By Aihwa Ong
Fleeing the murderous Pol Pot regime, Cambodian refugees arrive in the US as instantaneously the sufferers and the heroes of America's misadventures in Southeast Asia; and their encounters with American citizenship are contradictory to boot. carrier services, bureaucrats, and employers exhort them to be self-reliant, individualistic, and loose, while the approach and the tradition constrain them inside phrases of ethnicity, race, and sophistication. Buddha Is Hiding tells the tale of Cambodian americans experiencing American citizenship from the bottom-up. according to vast fieldwork in Oakland and San Francisco, the research places a human face on how American institutions--of future health, welfare, legislation, police, church, and industry--affect minority electorate as they negotiate American tradition and re-interpret the yankee dream.
In her past booklet, Flexible Citizenship, anthropologist Aihwa Ong wrote of elite Asians shuttling around the Pacific. This parallel learn tells the very various tale of "the different Asians" whose course takes them from refugee camps to California's inner-city and high-tech enclaves. In Buddha Is Hiding we see those refugees changing into new citizen-subjects via a twin technique of being-made and self-making, balancing spiritual salvation and entrepreneurial values as they undergo and undermine, take up and deflect conflicting classes approximately welfare, paintings, drugs, gender, parenting, and mass tradition. attempting to carry directly to the values of family members and residential tradition, Cambodian americans still usually believe that "Buddha is hiding." Tracing the entangled paths of negative and wealthy Asians within the American kingdom, Ong increases new questions about the shape and which means of citizenship in an period of globalization.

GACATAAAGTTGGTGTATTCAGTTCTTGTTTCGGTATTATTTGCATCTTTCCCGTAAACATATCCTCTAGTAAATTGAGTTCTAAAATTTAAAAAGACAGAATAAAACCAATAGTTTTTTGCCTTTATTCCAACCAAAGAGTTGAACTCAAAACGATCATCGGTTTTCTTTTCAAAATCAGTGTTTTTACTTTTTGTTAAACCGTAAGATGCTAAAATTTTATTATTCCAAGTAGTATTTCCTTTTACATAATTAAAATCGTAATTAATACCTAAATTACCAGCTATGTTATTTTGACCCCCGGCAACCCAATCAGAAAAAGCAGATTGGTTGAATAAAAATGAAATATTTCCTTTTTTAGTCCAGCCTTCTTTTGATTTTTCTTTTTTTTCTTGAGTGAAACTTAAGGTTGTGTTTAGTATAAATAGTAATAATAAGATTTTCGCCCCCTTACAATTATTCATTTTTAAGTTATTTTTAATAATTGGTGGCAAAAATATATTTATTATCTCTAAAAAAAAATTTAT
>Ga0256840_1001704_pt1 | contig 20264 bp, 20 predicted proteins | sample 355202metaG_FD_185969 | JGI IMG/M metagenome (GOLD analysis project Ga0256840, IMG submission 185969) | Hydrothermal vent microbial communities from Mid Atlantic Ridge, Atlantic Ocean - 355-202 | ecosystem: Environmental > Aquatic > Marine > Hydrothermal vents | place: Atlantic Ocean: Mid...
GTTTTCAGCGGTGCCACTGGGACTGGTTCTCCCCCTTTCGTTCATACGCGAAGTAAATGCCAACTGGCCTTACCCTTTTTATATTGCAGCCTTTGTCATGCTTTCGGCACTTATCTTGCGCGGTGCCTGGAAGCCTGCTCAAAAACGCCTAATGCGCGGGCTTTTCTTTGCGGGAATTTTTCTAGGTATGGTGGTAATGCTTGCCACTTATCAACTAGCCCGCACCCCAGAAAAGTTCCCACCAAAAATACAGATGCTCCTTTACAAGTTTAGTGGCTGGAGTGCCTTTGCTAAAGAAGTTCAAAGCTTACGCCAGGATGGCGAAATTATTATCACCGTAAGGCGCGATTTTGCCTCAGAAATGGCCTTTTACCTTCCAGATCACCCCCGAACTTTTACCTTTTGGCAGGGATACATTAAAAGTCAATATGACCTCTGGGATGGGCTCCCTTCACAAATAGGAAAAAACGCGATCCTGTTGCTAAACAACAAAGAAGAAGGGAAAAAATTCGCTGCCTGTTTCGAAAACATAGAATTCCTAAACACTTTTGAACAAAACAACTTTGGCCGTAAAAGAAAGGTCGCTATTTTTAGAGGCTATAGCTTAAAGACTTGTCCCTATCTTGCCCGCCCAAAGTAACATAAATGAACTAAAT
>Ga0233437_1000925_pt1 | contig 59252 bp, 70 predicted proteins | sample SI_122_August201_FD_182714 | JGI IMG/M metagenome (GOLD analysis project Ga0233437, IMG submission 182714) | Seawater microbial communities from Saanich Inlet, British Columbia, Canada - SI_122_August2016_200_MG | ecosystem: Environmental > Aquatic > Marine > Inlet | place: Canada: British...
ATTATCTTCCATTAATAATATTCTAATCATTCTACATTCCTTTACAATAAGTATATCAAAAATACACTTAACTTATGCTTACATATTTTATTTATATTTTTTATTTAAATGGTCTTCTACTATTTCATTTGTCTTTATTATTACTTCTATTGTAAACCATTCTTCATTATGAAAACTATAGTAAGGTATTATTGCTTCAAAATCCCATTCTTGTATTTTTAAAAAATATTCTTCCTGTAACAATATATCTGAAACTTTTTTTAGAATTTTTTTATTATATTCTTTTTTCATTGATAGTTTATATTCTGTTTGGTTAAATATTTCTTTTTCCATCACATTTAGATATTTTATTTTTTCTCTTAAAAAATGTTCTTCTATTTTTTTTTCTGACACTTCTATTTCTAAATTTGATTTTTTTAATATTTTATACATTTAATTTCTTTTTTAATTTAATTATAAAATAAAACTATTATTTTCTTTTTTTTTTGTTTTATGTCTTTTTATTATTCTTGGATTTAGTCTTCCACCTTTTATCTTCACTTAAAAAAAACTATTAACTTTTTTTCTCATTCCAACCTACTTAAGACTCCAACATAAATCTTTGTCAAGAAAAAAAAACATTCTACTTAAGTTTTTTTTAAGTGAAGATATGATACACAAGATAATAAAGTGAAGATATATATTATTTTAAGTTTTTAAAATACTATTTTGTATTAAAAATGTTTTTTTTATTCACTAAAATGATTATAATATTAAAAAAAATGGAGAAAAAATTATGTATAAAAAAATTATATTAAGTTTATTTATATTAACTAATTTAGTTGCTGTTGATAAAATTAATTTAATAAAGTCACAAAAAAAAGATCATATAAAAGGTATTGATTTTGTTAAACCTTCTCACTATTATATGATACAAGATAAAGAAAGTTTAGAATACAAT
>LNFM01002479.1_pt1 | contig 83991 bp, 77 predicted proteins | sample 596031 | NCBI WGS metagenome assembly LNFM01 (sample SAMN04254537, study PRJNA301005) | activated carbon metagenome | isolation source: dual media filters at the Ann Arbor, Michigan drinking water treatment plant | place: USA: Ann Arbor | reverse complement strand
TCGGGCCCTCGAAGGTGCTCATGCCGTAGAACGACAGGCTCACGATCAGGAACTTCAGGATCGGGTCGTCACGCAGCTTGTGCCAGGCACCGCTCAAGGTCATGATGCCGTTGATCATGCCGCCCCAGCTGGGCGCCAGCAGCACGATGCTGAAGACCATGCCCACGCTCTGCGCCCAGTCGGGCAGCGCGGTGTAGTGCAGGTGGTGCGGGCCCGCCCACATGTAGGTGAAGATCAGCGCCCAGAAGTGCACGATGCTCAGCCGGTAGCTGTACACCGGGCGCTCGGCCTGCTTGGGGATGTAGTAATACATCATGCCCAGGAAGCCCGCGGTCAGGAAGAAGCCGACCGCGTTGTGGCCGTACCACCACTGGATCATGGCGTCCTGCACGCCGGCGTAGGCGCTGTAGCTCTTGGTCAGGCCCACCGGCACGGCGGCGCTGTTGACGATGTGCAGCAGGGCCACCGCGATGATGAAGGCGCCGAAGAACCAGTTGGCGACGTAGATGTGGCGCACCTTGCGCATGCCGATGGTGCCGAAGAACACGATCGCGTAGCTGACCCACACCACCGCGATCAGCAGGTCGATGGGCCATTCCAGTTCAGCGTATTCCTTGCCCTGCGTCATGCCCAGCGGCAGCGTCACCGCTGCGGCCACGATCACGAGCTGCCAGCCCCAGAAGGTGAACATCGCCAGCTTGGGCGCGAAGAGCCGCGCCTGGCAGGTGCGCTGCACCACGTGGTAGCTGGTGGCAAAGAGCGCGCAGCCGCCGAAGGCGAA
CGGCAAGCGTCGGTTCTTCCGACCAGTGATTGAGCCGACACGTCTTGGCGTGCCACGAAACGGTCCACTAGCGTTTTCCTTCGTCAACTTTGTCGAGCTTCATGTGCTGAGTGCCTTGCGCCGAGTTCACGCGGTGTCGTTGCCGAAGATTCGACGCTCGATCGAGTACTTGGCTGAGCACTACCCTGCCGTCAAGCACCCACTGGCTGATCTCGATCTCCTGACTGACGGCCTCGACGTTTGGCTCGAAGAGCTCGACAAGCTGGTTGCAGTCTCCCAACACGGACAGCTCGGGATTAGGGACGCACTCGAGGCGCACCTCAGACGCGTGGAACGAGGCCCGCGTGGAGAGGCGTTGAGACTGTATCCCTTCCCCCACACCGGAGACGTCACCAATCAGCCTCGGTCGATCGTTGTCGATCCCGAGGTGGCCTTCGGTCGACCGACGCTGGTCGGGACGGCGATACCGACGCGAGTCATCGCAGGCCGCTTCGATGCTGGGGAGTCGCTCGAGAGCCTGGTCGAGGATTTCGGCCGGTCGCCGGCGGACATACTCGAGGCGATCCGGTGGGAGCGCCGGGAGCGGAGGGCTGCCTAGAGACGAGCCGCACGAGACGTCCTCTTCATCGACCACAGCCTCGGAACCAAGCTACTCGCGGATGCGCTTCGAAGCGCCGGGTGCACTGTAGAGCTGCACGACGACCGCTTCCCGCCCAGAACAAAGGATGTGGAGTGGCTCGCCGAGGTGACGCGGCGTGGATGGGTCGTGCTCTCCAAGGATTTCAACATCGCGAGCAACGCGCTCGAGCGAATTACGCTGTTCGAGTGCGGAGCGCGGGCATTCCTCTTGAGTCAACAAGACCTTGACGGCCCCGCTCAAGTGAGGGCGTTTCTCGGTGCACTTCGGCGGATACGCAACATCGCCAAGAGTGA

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Extra resources for Buddha Is Hiding: Refugees, Citizenship, the New America (California Series in Public Anthropology)
Loud sounds tended to set the older refugees shaking, as they ﬂashed back to some war trauma. The old, inﬁrm, and shell-shocked seldom ventured beyond their doors for fear of becoming disoriented or of being mugged. Their fears were not entirely imaginary: just before my research began, a small child playing in the courtyard had been accidentally run over by a truck, and street predators quickly identiﬁed these newcomers as easy marks. In many households, surviving family members and their friends had managed to patch together a family of sorts, clinging to one another and counting on welfare checks to help them navigate the storm-tossed world of inner-city America.
Chapter 2 follows war survivors to border camps, where they encountered Western modes for deﬁning, saving, and governing refugees. Encounters with aid agencies and immigration authorities shaped understandings about the superiority of Americans as ﬁrst-class citizens and about the importance of patronage systems in gaining access to resources. Part II explores the everyday strategies and techniques of citizen-making by following Cambodian refugees through various institutions in Northern California.
Over the years, as ordinary Cambodians were forced to cope with these demands, with traumatic economic and social changes, and with intensifying, often random violence, they were also expected to raise their families, produce crops for sale and export, become wiser with age, and provide cannon fodder for one regime after another. They were seen as servants (in Khmer, neaq bonmrao,“those who are commanded”) of those in power. david p. chandler, The Tragedy of Cambodian History Chapter 1 Land of No More Hope When the Vietnamese invaded, she was alone, wandering around looking for her family.
Buddha Is Hiding: Refugees, Citizenship, the New America (California Series in Public Anthropology) by Aihwa Ong